I don't doubt the Chef has a little bit of talent and may have worked at one ot two decent restaurants.
Because the menu is great. And "great" might not be doing it justice. I was really looking forward to the meal.
But orders from the kitchen were slow and poorly seasoned, the waiters were obnoxiously snappy, and everything was overall more expensive than other competing bistros in the neighborhood.
It will be a hard sell to drag me back here in the next 6 months. But I will revisit once the place is opened a year and re-evaluate.
I want to believe there's hope for Jersey City restaurants.
Restaurant owners should really stop opening taverns and pubs, and redirect that energy onto real restaurants with a unique identity. Inviting more talented chefs into JC and giving them more landscape to work with.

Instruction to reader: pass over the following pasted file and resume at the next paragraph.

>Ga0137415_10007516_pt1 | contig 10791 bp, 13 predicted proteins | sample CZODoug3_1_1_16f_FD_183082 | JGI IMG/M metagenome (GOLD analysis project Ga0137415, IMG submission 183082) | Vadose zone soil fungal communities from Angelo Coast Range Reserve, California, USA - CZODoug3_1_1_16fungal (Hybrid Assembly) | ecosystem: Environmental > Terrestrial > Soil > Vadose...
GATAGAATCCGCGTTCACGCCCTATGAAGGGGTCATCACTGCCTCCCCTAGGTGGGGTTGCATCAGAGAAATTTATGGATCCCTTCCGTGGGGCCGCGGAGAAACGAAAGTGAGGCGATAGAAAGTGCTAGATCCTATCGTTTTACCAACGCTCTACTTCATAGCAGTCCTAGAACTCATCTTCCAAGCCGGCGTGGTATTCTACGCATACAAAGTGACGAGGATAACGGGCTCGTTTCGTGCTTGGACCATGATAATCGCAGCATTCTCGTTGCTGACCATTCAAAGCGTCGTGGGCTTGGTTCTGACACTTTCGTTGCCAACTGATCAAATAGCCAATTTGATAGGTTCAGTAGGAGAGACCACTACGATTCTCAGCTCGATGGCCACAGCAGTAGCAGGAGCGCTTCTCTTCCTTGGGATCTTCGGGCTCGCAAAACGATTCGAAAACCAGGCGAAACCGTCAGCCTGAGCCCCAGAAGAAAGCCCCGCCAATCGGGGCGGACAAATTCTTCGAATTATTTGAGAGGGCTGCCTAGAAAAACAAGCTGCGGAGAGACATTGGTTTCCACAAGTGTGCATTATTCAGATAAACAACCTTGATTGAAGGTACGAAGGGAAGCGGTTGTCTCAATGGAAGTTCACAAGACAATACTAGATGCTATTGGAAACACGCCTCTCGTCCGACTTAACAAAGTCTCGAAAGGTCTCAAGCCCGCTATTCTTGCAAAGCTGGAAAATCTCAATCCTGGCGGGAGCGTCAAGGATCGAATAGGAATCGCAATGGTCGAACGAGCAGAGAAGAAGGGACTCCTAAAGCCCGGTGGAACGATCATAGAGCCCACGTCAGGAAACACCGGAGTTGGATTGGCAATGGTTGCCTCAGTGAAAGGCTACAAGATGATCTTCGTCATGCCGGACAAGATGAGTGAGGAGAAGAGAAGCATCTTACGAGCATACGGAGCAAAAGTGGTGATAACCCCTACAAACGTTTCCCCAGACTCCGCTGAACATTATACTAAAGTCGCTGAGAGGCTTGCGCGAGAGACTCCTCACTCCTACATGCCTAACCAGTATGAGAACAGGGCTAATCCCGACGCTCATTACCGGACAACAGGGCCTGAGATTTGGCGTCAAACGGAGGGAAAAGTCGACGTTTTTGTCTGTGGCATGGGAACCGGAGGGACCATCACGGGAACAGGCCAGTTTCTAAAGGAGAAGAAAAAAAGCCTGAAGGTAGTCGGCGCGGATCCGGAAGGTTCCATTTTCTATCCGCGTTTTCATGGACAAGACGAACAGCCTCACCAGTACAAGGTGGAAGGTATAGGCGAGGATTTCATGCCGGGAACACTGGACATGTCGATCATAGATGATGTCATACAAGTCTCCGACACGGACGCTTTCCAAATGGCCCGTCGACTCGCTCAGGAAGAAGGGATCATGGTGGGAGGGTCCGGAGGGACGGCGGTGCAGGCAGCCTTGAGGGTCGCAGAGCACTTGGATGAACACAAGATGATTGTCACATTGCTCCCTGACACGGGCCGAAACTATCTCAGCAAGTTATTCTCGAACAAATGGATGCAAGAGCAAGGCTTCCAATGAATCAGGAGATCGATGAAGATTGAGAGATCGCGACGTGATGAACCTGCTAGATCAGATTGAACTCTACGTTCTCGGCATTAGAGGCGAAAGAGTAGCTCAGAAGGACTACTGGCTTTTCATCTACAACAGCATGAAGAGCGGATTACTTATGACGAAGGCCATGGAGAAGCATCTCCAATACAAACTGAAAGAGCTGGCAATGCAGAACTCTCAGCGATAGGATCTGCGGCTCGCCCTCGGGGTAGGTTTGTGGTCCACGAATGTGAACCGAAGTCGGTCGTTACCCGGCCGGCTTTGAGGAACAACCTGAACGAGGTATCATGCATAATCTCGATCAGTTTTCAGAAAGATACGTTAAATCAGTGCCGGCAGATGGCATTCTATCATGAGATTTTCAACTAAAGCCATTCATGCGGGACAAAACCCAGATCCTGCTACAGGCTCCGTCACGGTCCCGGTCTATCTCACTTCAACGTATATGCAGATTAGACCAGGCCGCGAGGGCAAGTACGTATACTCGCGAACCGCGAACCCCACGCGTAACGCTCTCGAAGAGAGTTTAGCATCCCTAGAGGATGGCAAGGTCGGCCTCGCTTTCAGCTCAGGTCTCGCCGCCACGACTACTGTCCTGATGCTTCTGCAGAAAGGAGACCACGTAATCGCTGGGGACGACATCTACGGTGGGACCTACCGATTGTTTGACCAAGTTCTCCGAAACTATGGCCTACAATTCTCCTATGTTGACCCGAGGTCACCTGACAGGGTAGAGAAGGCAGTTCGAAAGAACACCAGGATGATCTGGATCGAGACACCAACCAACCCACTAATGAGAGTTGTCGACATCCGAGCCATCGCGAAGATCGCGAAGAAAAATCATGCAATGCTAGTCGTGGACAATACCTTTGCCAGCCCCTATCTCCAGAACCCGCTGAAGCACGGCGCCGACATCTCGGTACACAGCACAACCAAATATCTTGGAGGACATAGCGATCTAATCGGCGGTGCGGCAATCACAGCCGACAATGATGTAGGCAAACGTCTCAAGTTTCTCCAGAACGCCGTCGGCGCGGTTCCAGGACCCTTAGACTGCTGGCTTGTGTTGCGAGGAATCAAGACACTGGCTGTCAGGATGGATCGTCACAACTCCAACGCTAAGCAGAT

Branzino - Flat. Good quality fish but not enough seasoning and no olive oil drizzled on top. WTF
Seafood in Red Sauce - Somewhat OK.
But still amateur hour at best.
You can't just throw the seafood into boiling red sauce and cook it that way.
Short Rib - Dry and bland. Not really sure how old this was. Cause it certainly did not taste like it was just made that afternoon.
Merguez - Best dish of the night. Flat bread could have been flatter. Cucumber sauce could have been smoother and less stringy. Merguez was on the money.
Charcuterie Board - Good. I have a feeling the Speck and Finnocchiono Salume were generic brands. No substantial gamyness or umami to them. The Parmeggiano Reggiano was decent. But instead of a fig jam, I would have preferred a balsamic glaze instead.
Chorizo and Marcona Almond Pate - Good. But again, the accompanying bread which was covered in tomato paste killed the pate's flavor and left me baffled.
Bottom line, stop running interference with too many flavors.
Let's keep to the golden rule of 3 guys. Any more flavors and you are just doing everyone a disservice.